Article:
Saturday 12 February 2011

Egypt Looting: Dashur Magazine Robbed, How?

Over the past two weeks attempts have been made by the Egyptian authorities to play down the news of the looting of archaeological sites and archaeological storerooms Zahi Hawass today announces ('Sad News') that
in another terrible turn of events, last night a magazine in Dahshur was broken into; it is called De Morgan’s. This magazine contains large blocks and small artifacts.
Have a look at Dashur on Google Earth, the reason why this site was felt to be one of the safest in the pyramid fields is that there is a huge army base right next to it. We've been assured that the army has been protecting sites and magazines since the beginning of February. So why was it possible to break into this site last night? Some commentators have raised the question of when the break-in actually occurred and whether there are reasons why its looting is only now, the day after Mubarak 'abdicated', this news becomes public. Is the underlying message that the army is unable to look after these sites by itself?

Vignette: Dashur, bent pyramid, after EgyptTourInfo


Euphronios said...

If you read Jonathan tokeley's book 'Rescuing the Past' it is the army and the antiquities police who are resposible for a great deal of the illicit sale of antiquities, even Hawass himself was once sacked for selling State owned artifacts. If a magazine is near an army base it is MORE likely to be looted.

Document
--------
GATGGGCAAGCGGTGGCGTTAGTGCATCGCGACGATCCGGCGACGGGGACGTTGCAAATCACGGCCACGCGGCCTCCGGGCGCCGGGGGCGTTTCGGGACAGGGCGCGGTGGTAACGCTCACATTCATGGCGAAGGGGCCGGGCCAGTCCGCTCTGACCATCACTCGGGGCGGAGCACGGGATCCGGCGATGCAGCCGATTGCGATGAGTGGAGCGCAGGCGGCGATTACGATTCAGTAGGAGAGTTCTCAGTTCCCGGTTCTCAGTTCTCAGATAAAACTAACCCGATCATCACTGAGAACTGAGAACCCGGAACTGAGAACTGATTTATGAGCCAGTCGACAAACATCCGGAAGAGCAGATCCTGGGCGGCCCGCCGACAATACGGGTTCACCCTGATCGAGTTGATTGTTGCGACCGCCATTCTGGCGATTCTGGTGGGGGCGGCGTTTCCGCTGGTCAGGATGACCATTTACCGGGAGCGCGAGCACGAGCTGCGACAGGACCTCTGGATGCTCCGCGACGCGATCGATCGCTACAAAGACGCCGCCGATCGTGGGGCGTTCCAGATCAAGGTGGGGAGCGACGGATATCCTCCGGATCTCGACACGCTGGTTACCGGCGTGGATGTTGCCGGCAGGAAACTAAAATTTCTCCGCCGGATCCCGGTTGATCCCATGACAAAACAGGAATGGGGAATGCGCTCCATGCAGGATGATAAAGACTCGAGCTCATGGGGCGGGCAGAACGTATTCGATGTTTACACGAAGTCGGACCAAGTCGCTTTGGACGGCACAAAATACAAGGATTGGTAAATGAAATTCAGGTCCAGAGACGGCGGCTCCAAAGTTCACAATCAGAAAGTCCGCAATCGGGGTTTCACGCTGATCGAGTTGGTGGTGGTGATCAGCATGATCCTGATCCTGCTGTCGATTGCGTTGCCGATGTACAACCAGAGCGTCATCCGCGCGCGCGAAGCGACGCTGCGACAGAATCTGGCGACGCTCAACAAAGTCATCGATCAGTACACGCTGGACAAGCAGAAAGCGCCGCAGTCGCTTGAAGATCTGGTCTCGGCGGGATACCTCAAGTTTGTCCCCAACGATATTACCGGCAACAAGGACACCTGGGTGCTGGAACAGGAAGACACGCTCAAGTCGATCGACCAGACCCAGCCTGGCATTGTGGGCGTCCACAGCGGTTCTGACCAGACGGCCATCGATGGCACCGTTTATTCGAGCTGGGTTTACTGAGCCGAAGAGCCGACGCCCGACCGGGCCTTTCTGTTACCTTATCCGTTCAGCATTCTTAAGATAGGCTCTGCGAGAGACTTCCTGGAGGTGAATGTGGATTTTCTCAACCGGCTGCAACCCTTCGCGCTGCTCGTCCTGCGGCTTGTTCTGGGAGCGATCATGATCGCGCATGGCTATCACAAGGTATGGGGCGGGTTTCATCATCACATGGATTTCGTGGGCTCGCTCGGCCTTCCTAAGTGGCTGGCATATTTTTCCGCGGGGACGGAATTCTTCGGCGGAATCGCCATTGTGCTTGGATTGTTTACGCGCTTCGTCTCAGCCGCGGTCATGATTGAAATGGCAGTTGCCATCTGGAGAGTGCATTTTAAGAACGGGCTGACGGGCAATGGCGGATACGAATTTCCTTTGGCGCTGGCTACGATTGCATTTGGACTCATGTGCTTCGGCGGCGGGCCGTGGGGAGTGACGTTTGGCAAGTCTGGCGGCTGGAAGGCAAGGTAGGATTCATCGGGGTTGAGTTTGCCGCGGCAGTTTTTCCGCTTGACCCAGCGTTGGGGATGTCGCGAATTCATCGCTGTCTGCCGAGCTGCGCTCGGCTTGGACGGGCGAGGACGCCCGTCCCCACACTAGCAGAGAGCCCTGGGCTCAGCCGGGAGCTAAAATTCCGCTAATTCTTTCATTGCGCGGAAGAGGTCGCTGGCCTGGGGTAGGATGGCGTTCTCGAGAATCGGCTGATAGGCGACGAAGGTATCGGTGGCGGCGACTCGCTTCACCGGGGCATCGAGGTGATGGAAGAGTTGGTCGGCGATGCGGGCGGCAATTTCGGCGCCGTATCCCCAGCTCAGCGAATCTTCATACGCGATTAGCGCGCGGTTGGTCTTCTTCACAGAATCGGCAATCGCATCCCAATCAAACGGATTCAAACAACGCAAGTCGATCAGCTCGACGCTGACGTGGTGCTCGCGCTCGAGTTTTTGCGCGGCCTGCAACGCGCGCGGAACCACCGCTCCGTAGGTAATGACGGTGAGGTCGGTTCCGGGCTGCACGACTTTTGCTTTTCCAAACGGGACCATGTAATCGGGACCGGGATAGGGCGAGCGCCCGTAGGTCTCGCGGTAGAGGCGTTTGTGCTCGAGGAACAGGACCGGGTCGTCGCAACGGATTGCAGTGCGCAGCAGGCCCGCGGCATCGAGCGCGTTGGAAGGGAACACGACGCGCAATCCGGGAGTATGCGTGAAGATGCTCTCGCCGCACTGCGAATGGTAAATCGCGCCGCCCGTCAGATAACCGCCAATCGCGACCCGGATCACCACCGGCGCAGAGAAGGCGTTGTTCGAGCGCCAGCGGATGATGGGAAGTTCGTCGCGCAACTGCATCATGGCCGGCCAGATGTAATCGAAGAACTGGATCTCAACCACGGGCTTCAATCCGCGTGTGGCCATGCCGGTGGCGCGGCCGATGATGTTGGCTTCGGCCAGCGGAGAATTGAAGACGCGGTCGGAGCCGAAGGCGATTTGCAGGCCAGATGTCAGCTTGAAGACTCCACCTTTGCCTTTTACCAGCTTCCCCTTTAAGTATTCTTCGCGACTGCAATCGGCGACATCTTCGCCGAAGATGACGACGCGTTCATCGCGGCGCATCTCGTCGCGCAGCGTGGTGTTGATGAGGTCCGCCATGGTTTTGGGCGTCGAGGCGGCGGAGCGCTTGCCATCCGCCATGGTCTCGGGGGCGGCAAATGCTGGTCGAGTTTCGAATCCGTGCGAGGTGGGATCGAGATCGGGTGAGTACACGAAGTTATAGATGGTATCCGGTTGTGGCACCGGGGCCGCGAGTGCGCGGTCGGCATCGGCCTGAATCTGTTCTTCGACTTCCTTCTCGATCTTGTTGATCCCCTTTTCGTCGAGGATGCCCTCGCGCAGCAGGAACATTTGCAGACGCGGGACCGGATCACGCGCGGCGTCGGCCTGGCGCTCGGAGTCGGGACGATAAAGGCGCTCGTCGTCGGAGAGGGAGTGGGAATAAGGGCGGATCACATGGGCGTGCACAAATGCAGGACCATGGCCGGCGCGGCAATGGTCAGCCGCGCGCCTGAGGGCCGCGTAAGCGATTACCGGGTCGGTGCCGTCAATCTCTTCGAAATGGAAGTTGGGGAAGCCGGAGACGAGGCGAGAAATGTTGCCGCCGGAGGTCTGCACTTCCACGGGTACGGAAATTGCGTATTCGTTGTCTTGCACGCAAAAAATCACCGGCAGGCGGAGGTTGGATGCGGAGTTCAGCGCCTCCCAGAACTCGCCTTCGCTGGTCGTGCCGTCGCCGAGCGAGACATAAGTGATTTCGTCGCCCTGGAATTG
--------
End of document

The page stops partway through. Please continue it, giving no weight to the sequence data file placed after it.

Paul Barford said...

Jonathan Tokely was not "rescuing the past", he was stealing it. There is a lot of self- justificatory myth-making in that book. Yes, I know that officials who should be guarding stuff sometimes are also involved in these thefts. So basically - if you believe that what Tokely says is true - now the country is under military rule you will agree with me that we are now going to see the second phase of the looting?

So, if that is true, Mr new-profile-Euphronios whoever you are, what should we in the "market countries" do about this? How should we stop unscrupulous dealers and collectors putting money into the pockets of (you suggest) corrupt members of a foreign military junta?

Paul Barford said...

Just to put the record straight, I do not recall what Tokely alleges about Hawass in the book (I cannot say I read it with much attention, it was largely the same old tired arguments), but I suspect that what our anonymous commenter has in mind is the events surrounding Hawass leaving his position as Chief Inspector of the Giza Pyramid Plateau in 1993. He resigned, but rumours were spread that he was fired because a statue went missing during his tenure of the post. Whatever the case, he was reinstated in the post in early 1994, so one can assume that it was demonstrated that he was not personally involved in any wrongdoing.

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